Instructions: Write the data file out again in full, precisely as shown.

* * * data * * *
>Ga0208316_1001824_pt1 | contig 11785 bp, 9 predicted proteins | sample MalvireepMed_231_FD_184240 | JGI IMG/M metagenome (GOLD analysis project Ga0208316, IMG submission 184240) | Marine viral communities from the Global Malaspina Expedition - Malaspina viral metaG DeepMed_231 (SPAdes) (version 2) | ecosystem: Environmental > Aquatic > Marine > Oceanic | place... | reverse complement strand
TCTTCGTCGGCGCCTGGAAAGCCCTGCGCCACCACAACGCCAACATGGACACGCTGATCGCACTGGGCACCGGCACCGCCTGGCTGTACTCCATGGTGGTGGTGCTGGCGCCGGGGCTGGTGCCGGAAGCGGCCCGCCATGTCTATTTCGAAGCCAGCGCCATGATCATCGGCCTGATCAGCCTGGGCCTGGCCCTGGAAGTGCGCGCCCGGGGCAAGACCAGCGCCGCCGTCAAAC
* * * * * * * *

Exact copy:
>Ga0208316_1001824_pt1 | contig 11785 bp, 9 predicted proteins | sample MalvireepMed_231_FD_184240 | JGI IMG/M metagenome (GOLD analysis project Ga0208316, IMG submission 184240) | Marine viral communities from the Global Malaspina Expedition - Malaspina viral metaG DeepMed_231 (SPAdes) (version 2) | ecosystem: Environmental > Aquatic > Marine > Oceanic | place... | reverse complement strand
TCTTCGTCGGCGCCTGGAAAGCCCTGCGCCACCACAACGCCAACATGGACACGCTGATCGCACTGGGCACCGGCACCGCCTGGCTGTACTCCATGGTGGTGGTGCTGGCGCCGGGGCTGGTGCCGGAAGCGGCCCGCCATGTCTATTTCGAAGCCAGCGCCATGATCATCGGCCTGATCAGCCTGGGCCTGGCCCTGGAAGTGCGCGCCCGGGGCAAGACCAGCGCCGCCGTCAAAC